# Changeset 10c7f40

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Timestamp:
Feb 15, 2021, 10:41:44 AM (8 months ago)
Branches:
arm-eh, jacob/cs343-translation, master, new-ast-unique-expr
Children:
e94eeb9
Parents:
52f6250
Message:

formatting, rewrite section of "with" statement

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1 edited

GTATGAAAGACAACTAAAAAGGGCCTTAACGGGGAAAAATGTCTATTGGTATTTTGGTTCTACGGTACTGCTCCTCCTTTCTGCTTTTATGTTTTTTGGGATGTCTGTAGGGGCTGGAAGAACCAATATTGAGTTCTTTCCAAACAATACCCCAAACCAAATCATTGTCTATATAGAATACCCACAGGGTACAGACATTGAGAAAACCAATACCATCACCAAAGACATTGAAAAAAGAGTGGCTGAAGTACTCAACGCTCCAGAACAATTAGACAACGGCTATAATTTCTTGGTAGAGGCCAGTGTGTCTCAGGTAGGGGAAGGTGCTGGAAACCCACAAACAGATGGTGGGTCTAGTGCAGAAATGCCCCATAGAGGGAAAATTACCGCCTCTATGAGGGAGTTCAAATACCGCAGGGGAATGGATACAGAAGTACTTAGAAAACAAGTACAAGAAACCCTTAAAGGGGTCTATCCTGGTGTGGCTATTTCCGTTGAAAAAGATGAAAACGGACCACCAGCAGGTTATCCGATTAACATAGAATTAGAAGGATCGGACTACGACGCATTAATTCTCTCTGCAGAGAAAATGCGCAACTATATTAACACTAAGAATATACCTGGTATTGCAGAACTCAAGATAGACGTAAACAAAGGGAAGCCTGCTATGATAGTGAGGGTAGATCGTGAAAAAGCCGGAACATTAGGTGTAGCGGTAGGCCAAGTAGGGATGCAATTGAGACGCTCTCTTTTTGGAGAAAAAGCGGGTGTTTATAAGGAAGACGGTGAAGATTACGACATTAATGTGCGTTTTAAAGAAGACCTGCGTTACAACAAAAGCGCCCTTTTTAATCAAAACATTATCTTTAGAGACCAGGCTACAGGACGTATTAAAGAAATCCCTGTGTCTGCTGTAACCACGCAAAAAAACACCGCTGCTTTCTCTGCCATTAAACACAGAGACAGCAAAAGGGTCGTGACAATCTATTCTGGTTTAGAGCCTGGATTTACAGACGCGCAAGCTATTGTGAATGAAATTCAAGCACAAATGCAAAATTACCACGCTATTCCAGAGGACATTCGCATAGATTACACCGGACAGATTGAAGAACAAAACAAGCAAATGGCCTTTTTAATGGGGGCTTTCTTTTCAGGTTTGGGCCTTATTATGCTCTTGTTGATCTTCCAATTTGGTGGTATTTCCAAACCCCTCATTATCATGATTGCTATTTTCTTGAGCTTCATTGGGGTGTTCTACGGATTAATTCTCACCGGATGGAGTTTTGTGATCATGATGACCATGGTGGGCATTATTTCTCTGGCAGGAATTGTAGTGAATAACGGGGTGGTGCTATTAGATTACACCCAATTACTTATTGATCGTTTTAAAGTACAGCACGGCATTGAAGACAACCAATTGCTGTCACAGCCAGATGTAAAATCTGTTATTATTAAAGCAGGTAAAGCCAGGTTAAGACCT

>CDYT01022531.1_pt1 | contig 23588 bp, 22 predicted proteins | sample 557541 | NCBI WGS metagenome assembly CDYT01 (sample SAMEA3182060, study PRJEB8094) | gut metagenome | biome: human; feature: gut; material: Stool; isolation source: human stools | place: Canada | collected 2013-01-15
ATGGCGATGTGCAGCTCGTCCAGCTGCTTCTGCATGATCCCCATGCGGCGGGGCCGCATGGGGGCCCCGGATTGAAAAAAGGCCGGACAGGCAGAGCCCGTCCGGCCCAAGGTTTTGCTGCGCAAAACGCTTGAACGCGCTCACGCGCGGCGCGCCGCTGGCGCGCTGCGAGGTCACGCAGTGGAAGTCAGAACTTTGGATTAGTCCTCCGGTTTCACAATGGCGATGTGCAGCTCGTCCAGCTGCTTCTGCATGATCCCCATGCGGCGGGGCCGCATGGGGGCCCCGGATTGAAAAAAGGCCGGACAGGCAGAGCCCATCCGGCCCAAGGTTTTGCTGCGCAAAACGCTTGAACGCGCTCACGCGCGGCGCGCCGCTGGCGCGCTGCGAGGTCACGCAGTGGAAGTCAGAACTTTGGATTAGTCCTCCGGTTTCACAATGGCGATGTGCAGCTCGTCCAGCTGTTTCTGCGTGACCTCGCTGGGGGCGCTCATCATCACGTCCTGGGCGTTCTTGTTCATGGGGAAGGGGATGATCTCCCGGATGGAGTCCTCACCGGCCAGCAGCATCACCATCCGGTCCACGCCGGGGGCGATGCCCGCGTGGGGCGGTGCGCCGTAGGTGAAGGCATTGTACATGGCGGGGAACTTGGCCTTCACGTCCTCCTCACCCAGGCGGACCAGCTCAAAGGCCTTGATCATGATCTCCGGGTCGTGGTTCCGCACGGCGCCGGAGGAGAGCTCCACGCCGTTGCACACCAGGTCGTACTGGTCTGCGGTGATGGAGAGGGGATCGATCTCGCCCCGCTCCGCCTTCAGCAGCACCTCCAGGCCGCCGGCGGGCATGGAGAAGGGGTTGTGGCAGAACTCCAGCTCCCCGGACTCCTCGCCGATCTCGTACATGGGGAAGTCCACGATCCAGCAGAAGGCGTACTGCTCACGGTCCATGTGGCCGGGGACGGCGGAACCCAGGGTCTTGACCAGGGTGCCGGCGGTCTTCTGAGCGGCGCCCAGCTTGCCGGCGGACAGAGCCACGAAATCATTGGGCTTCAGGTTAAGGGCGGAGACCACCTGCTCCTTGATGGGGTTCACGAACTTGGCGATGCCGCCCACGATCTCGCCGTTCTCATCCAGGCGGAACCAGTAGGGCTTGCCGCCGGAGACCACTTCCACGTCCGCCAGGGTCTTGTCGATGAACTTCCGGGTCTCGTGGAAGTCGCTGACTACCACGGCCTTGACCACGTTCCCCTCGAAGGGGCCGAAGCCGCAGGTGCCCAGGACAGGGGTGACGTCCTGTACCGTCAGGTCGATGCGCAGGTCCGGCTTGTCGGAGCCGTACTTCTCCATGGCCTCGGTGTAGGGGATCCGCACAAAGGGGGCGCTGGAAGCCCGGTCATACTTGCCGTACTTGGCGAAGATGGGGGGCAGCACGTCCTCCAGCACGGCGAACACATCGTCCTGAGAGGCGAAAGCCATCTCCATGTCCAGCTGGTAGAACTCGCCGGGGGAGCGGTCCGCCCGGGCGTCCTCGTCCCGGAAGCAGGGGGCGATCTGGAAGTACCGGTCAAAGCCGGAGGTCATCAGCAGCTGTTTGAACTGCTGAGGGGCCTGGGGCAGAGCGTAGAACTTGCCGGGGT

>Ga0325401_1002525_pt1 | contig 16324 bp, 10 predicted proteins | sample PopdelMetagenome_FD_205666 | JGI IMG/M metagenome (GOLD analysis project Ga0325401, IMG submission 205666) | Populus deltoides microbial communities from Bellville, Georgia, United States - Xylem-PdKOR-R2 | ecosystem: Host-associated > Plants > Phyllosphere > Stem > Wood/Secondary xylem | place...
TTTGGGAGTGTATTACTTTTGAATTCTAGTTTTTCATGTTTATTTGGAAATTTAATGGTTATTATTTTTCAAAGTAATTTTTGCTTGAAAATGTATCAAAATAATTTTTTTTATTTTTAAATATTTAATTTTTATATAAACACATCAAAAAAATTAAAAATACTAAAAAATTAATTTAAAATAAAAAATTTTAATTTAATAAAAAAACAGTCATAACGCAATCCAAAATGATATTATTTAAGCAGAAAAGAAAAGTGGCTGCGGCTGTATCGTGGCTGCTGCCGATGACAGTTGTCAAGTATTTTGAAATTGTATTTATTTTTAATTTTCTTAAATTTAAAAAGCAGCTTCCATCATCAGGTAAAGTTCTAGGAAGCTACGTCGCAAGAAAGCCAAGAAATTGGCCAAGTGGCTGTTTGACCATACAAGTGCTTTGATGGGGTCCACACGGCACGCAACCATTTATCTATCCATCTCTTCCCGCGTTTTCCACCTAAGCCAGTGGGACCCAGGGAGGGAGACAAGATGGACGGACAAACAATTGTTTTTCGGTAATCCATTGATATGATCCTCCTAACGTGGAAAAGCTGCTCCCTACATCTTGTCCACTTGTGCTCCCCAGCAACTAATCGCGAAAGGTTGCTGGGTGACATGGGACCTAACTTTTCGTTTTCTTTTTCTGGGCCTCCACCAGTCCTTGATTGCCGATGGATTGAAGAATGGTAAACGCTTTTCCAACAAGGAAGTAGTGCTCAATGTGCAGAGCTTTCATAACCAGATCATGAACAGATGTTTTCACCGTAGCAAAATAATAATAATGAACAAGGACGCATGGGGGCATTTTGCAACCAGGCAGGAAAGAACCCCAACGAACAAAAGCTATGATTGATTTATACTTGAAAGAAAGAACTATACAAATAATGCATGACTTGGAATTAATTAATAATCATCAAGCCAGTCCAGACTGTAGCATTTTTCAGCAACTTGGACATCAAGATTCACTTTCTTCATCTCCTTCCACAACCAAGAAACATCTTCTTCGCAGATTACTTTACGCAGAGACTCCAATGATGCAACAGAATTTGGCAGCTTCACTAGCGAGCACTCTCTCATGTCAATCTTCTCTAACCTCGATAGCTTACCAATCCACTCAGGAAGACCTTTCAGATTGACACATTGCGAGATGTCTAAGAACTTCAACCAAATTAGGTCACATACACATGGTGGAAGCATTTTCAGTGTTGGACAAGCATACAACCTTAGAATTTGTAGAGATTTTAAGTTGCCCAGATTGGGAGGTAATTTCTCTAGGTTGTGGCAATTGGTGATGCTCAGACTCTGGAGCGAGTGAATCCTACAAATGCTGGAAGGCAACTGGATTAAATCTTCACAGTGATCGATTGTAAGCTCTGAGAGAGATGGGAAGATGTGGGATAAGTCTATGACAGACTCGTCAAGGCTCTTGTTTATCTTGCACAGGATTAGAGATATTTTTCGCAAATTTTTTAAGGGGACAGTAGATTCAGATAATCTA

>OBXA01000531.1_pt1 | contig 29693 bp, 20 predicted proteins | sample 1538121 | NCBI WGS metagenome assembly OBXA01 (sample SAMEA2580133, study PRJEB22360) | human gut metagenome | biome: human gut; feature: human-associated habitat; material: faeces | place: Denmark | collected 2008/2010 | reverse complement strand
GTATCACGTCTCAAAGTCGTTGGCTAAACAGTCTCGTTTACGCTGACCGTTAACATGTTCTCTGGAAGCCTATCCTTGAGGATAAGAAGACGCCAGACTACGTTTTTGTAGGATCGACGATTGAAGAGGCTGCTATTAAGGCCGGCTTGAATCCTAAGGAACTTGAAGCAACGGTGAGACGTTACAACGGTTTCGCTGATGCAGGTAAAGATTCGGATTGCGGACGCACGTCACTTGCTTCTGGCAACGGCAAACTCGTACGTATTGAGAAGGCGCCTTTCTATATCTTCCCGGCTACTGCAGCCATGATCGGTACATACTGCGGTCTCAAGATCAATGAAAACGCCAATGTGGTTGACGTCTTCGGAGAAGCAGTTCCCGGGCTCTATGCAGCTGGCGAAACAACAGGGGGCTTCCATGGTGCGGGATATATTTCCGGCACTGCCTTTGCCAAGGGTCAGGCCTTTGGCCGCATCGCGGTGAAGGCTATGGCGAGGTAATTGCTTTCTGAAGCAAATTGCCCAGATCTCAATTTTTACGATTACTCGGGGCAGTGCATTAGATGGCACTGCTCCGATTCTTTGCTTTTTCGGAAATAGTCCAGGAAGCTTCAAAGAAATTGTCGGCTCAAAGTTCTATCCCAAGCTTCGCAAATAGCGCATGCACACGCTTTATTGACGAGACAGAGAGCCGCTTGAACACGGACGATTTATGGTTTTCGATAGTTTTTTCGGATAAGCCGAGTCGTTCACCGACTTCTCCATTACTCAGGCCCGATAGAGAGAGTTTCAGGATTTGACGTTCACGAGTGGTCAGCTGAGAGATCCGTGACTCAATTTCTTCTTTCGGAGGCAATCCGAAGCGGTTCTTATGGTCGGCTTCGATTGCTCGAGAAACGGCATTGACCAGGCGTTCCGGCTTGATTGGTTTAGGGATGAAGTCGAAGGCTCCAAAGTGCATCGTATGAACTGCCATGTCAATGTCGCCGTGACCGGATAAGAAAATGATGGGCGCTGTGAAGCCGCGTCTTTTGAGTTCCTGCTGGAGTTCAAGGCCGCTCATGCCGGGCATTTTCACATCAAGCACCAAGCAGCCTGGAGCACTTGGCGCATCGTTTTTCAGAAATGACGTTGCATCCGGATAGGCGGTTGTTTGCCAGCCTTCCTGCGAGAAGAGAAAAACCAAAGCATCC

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 r52f6250 %% Created On       : Wed Apr  6 14:53:29 2016 %% Last Modified By : Peter A. Buhr %% Last Modified On : Mon Feb  8 21:53:31 2021 %% Update Count     : 4327 %% Last Modified On : Mon Feb 15 09:54:33 2021 %% Update Count     : 4442 %%%%%%%%%%%%%%%%%%%%%%%%%%%%%%%%%%%%%%%%%%%%%%%%%%%%%%%%%%%%%%%%%%%%%%%%%%%%%%% \author{ \huge \CFA Team \medskip \\ \huge \CFA Team (past and present) \medskip \\ \Large Andrew Beach, Richard Bilson, Michael Brooks, Peter A. Buhr, Thierry Delisle, \smallskip \\ \Large Glen Ditchfield, Rodolfo G. Esteves, Aaron Moss, Colby Parsons, Rob Schluntz, \smallskip \\ \vspace*{\fill} \noindent \copyright\,2016 \CFA Project \\ \\ \copyright\,2016, 2018, 2021 \CFA Project \\ \\ \noindent This work is licensed under the Creative Commons Attribution 4.0 International License. \hline \begin{cfa} while @()@ { sout | "empty"; break; } do { sout | "empty"; break; } while @()@; for @()@ { sout | "empty"; break; } while @($\,$)@ { sout | "empty"; break; } do { sout | "empty"; break; } while @($\,$)@; for @($\,$)@ { sout | "empty"; break; } for ( @0@ ) { sout | "A"; } sout | "zero"; for ( @1@ ) { sout | "A"; } \subsection{\texorpdfstring{Labelled \LstKeywordStyle{continue} / \LstKeywordStyle{break} Statement}{Labelled continue / break Statement}} While C provides ©continue© and ©break© statements for altering control flow, both are restricted to one level of nesting for a particular control structure. Unfortunately, this restriction forces programmers to use \Indexc{goto} to achieve the equivalent control-flow for more than one level of nesting. C ©continue© and ©break© statements, for altering control flow, are restricted to one level of nesting for a particular control structure. This restriction forces programmers to use \Indexc{goto} to achieve the equivalent control-flow for more than one level of nesting. To prevent having to switch to the ©goto©, \CFA extends the \Indexc{continue}\index{continue@©continue©!labelled}\index{labelled!continue@©continue©} and \Indexc{break}\index{break@©break©!labelled}\index{labelled!break@©break©} with a target label to support static multi-level exit\index{multi-level exit}\index{static multi-level exit}~\cite{Buhr85}, as in Java. For both ©continue© and ©break©, the target label must be directly associated with a ©for©, ©while© or ©do© statement; for ©break©, the target label can also be associated with a ©switch©, ©if© or compound (©{}©) statement. \VRef[Figure]{f:MultiLevelExit} shows ©continue© and ©break© indicating the specific control structure, and the corresponding C program using only ©goto© and labels. \VRef[Figure]{f:MultiLevelExit} shows a comparison between labelled ©continue© and ©break© and the corresponding C equivalent using ©goto© and labels. The innermost loop has 8 exit points, which cause continuation or termination of one or more of the 7 \Index{nested control-structure}s. \end{lrbox} \hspace*{-10pt} \subfloat[\CFA]{\label{f:CFibonacci}\usebox\myboxA} \hspace{2pt} \hspace{3pt} \vrule \hspace{3pt} \subfloat[C]{\label{f:CFAFibonacciGen}\usebox\myboxB} \caption{Multi-level Exit} This restriction prevents missing declarations and/or initializations at the start of a control structure resulting in undefined behaviour. \end{itemize} The advantage of the labelled ©continue©/©break© is allowing static multi-level exits without having to use the ©goto© statement, and tying control flow to the target control structure rather than an arbitrary point in a program. The advantage of the labelled ©continue©/©break© is allowing static multi-level exits without having to use the ©goto© statement, and tying control flow to the target control structure rather than an arbitrary point in a program via a label. Furthermore, the location of the label at the \emph{beginning} of the target control structure informs the reader (\Index{eye candy}) that complex control-flow is occurring in the body of the control structure. With ©goto©, the label is at the end of the control structure, which fails to convey this important clue early enough to the reader. %\section{\texorpdfstring{\protect\lstinline@with@ Statement}{with Statement}} \section{\texorpdfstring{\LstKeywordStyle{with} Statement}{with Statement}} %\subsection{\texorpdfstring{\protect\lstinline@with@ Statement}{with Statement}} \subsection{\texorpdfstring{\LstKeywordStyle{with} Statement}{with Statement}} \label{s:WithStatement} Grouping heterogeneous data into \newterm{aggregate}s (structure/union) is a common programming practice, and an aggregate can be further organized into more complex structures, such as arrays and containers: \begin{cfa} struct S { $\C{// aggregate}$ char c; $\C{// fields}$ int i; double d; Grouping heterogeneous data into an \newterm{aggregate} (structure/union) is a common programming practice, and aggregates may be nested: \begin{cfa} struct Person {                                                         $\C{// aggregate}$ struct Name {                                                   $\C{// nesting}$ char first[20], last[20]; } name; struct Address {                                                $\C{// nesting}$ ... } address; int sex; }; S s, as[10]; \end{cfa} However, functions manipulating aggregates must repeat the aggregate name to access its containing fields: \begin{cfa} void f( S s ) { @s.@c; @s.@i; @s.@d; $\C{// access containing fields}$ } \end{cfa} which extends to multiple levels of qualification for nested aggregates. A similar situation occurs in object-oriented programming, \eg \CC: \end{cfa} Functions manipulating aggregates must repeat the aggregate name to access its containing fields. \begin{cfa} Person p @p.@name; @p.@address; @p.@sex; $\C{// access containing fields}$ \end{cfa} which extends to multiple levels of qualification for nested aggregates and multiple aggregates. \begin{cfa} struct Ticket { ... } t; @p.name@.first; @p.address@.street;             $\C{// access nested fields}$ @t.@departure; @t.@cost;                                $\C{// access multiple aggregate}$ \end{cfa} Repeated aggregate qualification is tedious and makes code difficult to read. Therefore, reducing aggregate qualification is a useful language design goal. C allows unnamed nested aggregates that open their scope into the containing aggregate. However, this feature is only useful for ©union© aggregates. \begin{cfa} struct S { union { char @c@;   int @i@;   double @d@; }; int tag; } s; @s@.tag; @s@.c; @s@.i; @s@.d;                           $\C{// no nested qualification for union fields}$ \end{cfa} Object-oriented languages reduce qualification for class variables within member functions, \eg \CC: \begin{C++} struct S { char c; $\C{// fields}$ int i; double d; void f() { $\C{// implicit this'' aggregate}$ @this->@c; @this->@i; @this->@d; $\C{// access containing fields}$ char @c@;   int @i@;   double @d@; void f( /* S * this */ ) {                              $\C{// implicit this'' parameter}$ @c@;   @i@;   @d@;                                      $\C{// this->c; this->i; this->d;}$ } } \end{C++} Object-oriented nesting of member functions in a \lstinline[language=C++]@class/struct@ allows eliding \lstinline[language=C++]@this->@ because of lexical scoping. However, for other aggregate parameters, qualification is necessary: \begin{cfa} struct T { double m, n; }; int S::f( T & t ) { $\C{// multiple aggregate parameters}$ c; i; d; $\C{\R{// this--{\textgreater}c, this--{\textgreater}i, this--{\textgreater}d}}$ @t.@m; @t.@n; $\C{// must qualify}$ } \end{cfa} To simplify the programmer experience, \CFA provides a ©with© statement \see{Pascal~\cite[\S~4.F]{Pascal}} to elide aggregate qualification to fields by opening a scope containing the field identifiers. Hence, the qualified fields become variables with the side-effect that it is easier to optimizing field references in a block. \begin{cfa} void f( S & this ) @with ( this )@ { $\C{// with statement}$ c; i; d; $\C{\R{// this.c, this.i, this.d}}$ In general, qualification is elided for the variables and functions in the lexical scopes visible from a member function. However, qualification is necessary for name shadowing and explicit aggregate parameters. \begin{cfa} struct T { char @m@;   int @i@;   double @n@;              $\C{// derived class variables}$ }; struct S : public T { char @c@;   int @i@;   double @d@;              $\C{// class variables}$ void g( double @d@, T & t ) { d;   @t@.m;   @t@.i;   @t@.n;           $\C{// function parameter}$ c;   i;   @this->@d;   @S::@d;          $\C{// class S variables}$ m;   @T::@i;   n;                                       $\C{// class T variables}$ } }; \end{cfa} Note the three different forms of qualification syntax in \CC, ©.©, ©->©, ©::©, which is confusing. Since \CFA in not object-oriented, it has no implicit parameter with its implicit qualification. Instead \CFA introduces a general mechanism using the ©with© statement \see{Pascal~\cite[\S~4.F]{Pascal}} to explicitly elide aggregate qualification by opening a scope containing the field identifiers. Hence, the qualified fields become variables with the side-effect that it is simpler to write, easier to read, and optimize field references in a block. \begin{cfa} void f( S & this ) @with ( this )@ {            $\C{// with statement}$ @c@;   @i@;   @d@;                                              $\C{// this.c, this.i, this.d}$ } \end{cfa} with the generality of opening multiple aggregate-parameters: \begin{cfa} void f( S & s, T & t ) @with ( s, t )@ { $\C{// multiple aggregate parameters}$ c; i; d; $\C{\R{// s.c, s.i, s.d}}$ m; n; $\C{\R{// t.m, t.n}}$ } \end{cfa} In detail, the ©with© statement has the form: \begin{cfa} $\emph{with-statement}$: 'with' '(' $\emph{expression-list}$ ')' $\emph{compound-statement}$ \end{cfa} and may appear as the body of a function or nested within a function body. Each expression in the expression-list provides a type and object. The type must be an aggregate type. void g( S & s, T & t ) @with ( s, t )@ {        $\C{// multiple aggregate parameters}$ c;   @s.@i;   d;                                                $\C{// s.c, s.i, s.d}$ m;   @t.@i;   n;                                                $\C{// t.m, t.i, t.n}$ } \end{cfa} where qualification is only necessary to disambiguate the shadowed variable ©i©. In detail, the ©with© statement may appear as the body of a function or nested within a function body. The ©with© clause takes a list of expressions, where each expression provides an aggregate type and object. (Enumerations are already opened.) The object is the implicit qualifier for the open structure-fields. To open a pointer type, the pointer must be dereferenced to obtain a reference to the aggregate type. \begin{cfa} S * sp; with ( *sp ) { ... } \end{cfa} The expression object is the implicit qualifier for the open structure-fields. \CFA's ability to overload variables \see{\VRef{s:VariableOverload}} and use the left-side of assignment in type resolution means most fields with the same name but different types are automatically disambiguated, eliminating qualification. All expressions in the expression list are open in parallel within the compound statement. This semantic is different from Pascal, which nests the openings from left to right. The difference between parallel and nesting occurs for fields with the same name and type: \begin{cfa} struct S { int @i@; int j; double m; } s, w; struct T { int @i@; int k; int m; } t, w; with ( s, t ) { j + k; $\C{// unambiguous, s.j + t.k}$ m = 5.0; $\C{// unambiguous, t.m = 5.0}$ m = 1; $\C{// unambiguous, s.m = 1}$ int a = m; $\C{// unambiguous, a = s.i }$ double b = m; $\C{// unambiguous, b = t.m}$ int c = s.i + t.i; $\C{// unambiguous, qualification}$ (double)m; $\C{// unambiguous, cast}$ } \end{cfa} For parallel semantics, both ©s.i© and ©t.i© are visible, so ©i© is ambiguous without qualification; for nested semantics, ©t.i© hides ©s.i©, so ©i© implies ©t.i©. \CFA's ability to overload variables means fields with the same name but different types are automatically disambiguated, eliminating most qualification when opening multiple aggregates. Qualification or a cast is used to disambiguate. There is an interesting problem between parameters and the function-body ©with©, \eg: struct Q { int @i@; int k; int @m@; } q, w; struct R { int @i@; int j; double @m@; } r, w; with ( r, q ) { j + k;                                                                  $\C{// unambiguous, r.j + q.k}$ m = 5.0;                                                                $\C{// unambiguous, q.m = 5.0}$ m = 1;                                                                  $\C{// unambiguous, r.m = 1}$ int a = m;                                                              $\C{// unambiguous, a = r.i }$ double b = m;                                                   $\C{// unambiguous, b = q.m}$ int c = r.i + q.i;                                              $\C{// disambiguate with qualification}$ (double)m;                                                              $\C{// disambiguate with cast}$ } \end{cfa} For parallel semantics, both ©r.i© and ©q.i© are visible, so ©i© is ambiguous without qualification; for nested semantics, ©q.i© hides ©r.i©, so ©i© implies ©q.i©. Pascal nested-semantics is possible by nesting ©with© statements. \begin{cfa} with ( r ) { i;                                                                              $\C{// unambiguous, r.i}$ with ( q ) { i;                                                                      $\C{// unambiguous, q.i}$ } } \end{cfa} A cast or qualification can be used to disambiguate variables within a ©with© \emph{statement}. A cast can be used to disambiguate among overload variables in a ©with© \emph{expression}: \begin{cfa} with ( w ) { ... }                                                      $\C{// ambiguous, same name and no context}$ with ( (Q)w ) { ... }                                           $\C{// unambiguous, cast}$ \end{cfa} Because there is no left-side in the ©with© expression to implicitly disambiguate between the ©w© variables, it is necessary to explicitly disambiguate by casting ©w© to type ©Q© or ©R©. Finally, there is an interesting problem between parameters and the function-body ©with©, \eg: \begin{cfa} void ?{}( S & s, int i ) with ( s ) { $\C{// constructor}$ and implicitly opened \emph{after} a function-body open, to give them higher priority: \begin{cfa} void ?{}( S & s, int @i@ ) with ( s ) @with( $\emph{\R{params}}$ )@ { void ?{}( S & s, int @i@ ) with ( s ) @with( $\emph{\R{params}}$ )@ { // syntax not allowed, illustration only s.i = @i@; j = 3; m = 5.5; } \end{cfa} Finally, a cast may be used to disambiguate among overload variables in a ©with© expression: \begin{cfa} with ( w ) { ... } $\C{// ambiguous, same name and no context}$ with ( (S)w ) { ... } $\C{// unambiguous, cast}$ \end{cfa} and ©with© expressions may be complex expressions with type reference \see{\VRef{s:References}} to aggregate: % \begin{cfa} % struct S { int i, j; } sv; % with ( sv ) { $\C{// implicit reference}$ %       S & sr = sv; %       with ( sr ) { $\C{// explicit reference}$ %               S * sp = &sv; %               with ( *sp ) { $\C{// computed reference}$ %                       i = 3; j = 4; $\C{\color{red}// sp--{\textgreater}i, sp--{\textgreater}j}$ %               } %               i = 2; j = 3; $\C{\color{red}// sr.i, sr.j}$ %       } %       i = 1; j = 2; $\C{\color{red}// sv.i, sv.j}$ % } % \end{cfa} In \Index{object-oriented} programming, there is an implicit first parameter, often names \textbf{©self©} or \textbf{©this©}, which is elided. \begin{C++} class C { int i, j; int mem() { $\C{\R{// implicit "this" parameter}}$ i = 1; $\C{\R{// this->i}}$ j = 2; $\C{\R{// this->j}}$ } } \end{C++} Since \CFA is non-object-oriented, the equivalent object-oriented program looks like: \begin{cfa} struct S { int i, j; }; int mem( S & @this@ ) { $\C{// explicit "this" parameter}$ @this.@i = 1; $\C{// "this" is not elided}$ @this.@j = 2; } \end{cfa} but it is cumbersome having to write ©this.©'' many times in a member. \CFA provides a ©with© clause/statement \see{Pascal~\cite[\S~4.F]{Pascal}} to elided the "©this.©" by opening a scope containing field identifiers, changing the qualified fields into variables and giving an opportunity for optimizing qualified references. \begin{cfa} int mem( S & this ) @with( this )@ { $\C{// with clause}$ i = 1; $\C{\R{// this.i}}$ j = 2; $\C{\R{// this.j}}$ } \end{cfa} which extends to multiple routine parameters: \begin{cfa} struct T { double m, n; }; int mem2( S & this1, T & this2 ) @with( this1, this2 )@ { i = 1; j = 2; m = 1.0; n = 2.0; } \end{cfa} The statement form is used within a block: \begin{cfa} int foo() { struct S1 { ... } s1; struct S2 { ... } s2; @with( s1 )@ { $\C{// with statement}$ // access fields of s1 without qualification @with s2@ { $\C{// nesting}$ // access fields of s1 and s2 without qualification } } @with s1, s2@ { // access unambiguous fields of s1 and s2 without qualification } } \end{cfa} When opening multiple structures, fields with the same name and type are ambiguous and must be fully qualified. For fields with the same name but different type, context/cast can be used to disambiguate. \begin{cfa} struct S { int i; int j; double m; } a, c; struct T { int i; int k; int m } b, c; with( a, b ) { } \end{cfa} \begin{comment} The components in the "with" clause with a, b, c { ... } serve 2 purposes: each component provides a type and object. The type must be a structure type. Enumerations are already opened, and I think a union is opened to some extent, too. (Or is that just unnamed unions?) The object is the target that the naked structure-fields apply to. The components are open in "parallel" at the scope of the "with" clause/statement, so opening "a" does not affect opening "b", etc. This semantic is different from Pascal, which nests the openings. Having said the above, it seems reasonable to allow a "with" component to be an expression. The type is the static expression-type and the object is the result of the expression. Again, the type must be an aggregate. Expressions require parenthesis around the components. with( a, b, c ) { ... } Does this now make sense? Having written more CFA code, it is becoming clear to me that I *really* want the "with" to be implemented because I hate having to type all those object names for fields. It's a great way to drive people away from the language. \end{comment} This implicit semantic matches with programmer expectation. \subsection{Overloaded Constant} \subsection{Constant} The constants 0 and 1 have special meaning. \subsection{Variable Overloading} \subsection{Variable} \label{s:VariableOverload} The overload rules of \CFA allow a programmer to define multiple variables with the same name, but different types. \subsection{Operator Overloading} \subsection{Operator} \CFA also allows operators to be overloaded, to simplify the use of user-defined types. \end{cfa} & \begin{lstlisting}[language=C++] \begin{C++} class Line { float lnth; Line line1; Line line2( 3.4 ); \end{lstlisting} \end{C++} & \begin{lstlisting}[language=Golang]